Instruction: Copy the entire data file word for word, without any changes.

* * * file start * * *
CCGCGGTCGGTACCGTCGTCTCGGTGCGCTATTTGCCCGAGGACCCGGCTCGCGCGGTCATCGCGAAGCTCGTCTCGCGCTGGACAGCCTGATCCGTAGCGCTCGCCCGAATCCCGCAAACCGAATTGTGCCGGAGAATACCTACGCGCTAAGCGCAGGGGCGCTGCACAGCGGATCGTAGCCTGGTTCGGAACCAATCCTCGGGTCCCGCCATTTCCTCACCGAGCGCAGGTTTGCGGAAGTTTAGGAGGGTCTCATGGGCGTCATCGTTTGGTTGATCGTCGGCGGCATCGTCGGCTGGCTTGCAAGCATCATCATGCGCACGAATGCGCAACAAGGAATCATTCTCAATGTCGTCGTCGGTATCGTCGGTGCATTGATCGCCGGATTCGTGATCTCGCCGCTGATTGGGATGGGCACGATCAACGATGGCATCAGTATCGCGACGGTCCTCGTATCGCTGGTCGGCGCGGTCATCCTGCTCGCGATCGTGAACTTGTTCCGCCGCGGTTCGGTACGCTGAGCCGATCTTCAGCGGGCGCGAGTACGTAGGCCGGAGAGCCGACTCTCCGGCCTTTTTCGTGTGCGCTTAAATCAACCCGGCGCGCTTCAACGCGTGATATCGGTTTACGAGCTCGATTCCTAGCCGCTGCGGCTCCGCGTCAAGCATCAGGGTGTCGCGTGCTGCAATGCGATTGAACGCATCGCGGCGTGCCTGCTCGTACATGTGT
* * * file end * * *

CCGCGGTCGGTACCGTCGTCTCGGTGCGCTATTTGCCCGAGGACCCGGCTCGCGCGGTCATCGCGAAGCTCGTCTCGCGCTGGACAGCCTGATCCGTAGCGCTCGCCCGAATCCCGCAAACCGAATTGTGCCGGAGAATACCTACGCGCTAAGCGCAGGGGCGCTGCACAGCGGATCGTAGCCTGGTTCGGAACCAATCCTCGGGTCCCGCCATTTCCTCACCGAGCGCAGGTTTGCGGAAGTTTAGGAGGGTCTCATGGGCGTCATCGTTTGGTTGATCGTCGGCGGCATCGTCGGCTGGCTTGCAAGCATCATCATGCGCACGAATGCGCAACAAGGAATCATTCTCAATGTCGTCGTCGGTATCGTCGGTGCATTGATCGCCGGATTCGTGATCTCGCCGCTGATTGGGATGGGCACGATCAACGATGGCATCAGTATCGCGACGGTCCTCGTATCGCTGGTCGGCGCGGTCATCCTGCTCGCGATCGTGAACTTGTTCCGCCGCGGTTCGGTACGCTGAGCCGATCTTCAGCGGGCGCGAGTACGTAGGCCGGAGAGCCGACTCTCCGGCCTTTTTCGTGTGCGCTTAAATCAACCCGGCGCGCTTCAACGCGTGATATCGGTTTACGAGCTCGATTCCTAGCCGCTGCGGCTCCGCGTCAAGCATCAGGGTGTCGCGTGCTGCAATGCGATTGAACGCATCGCGGCGTGCCTGCTCGTACATGTGT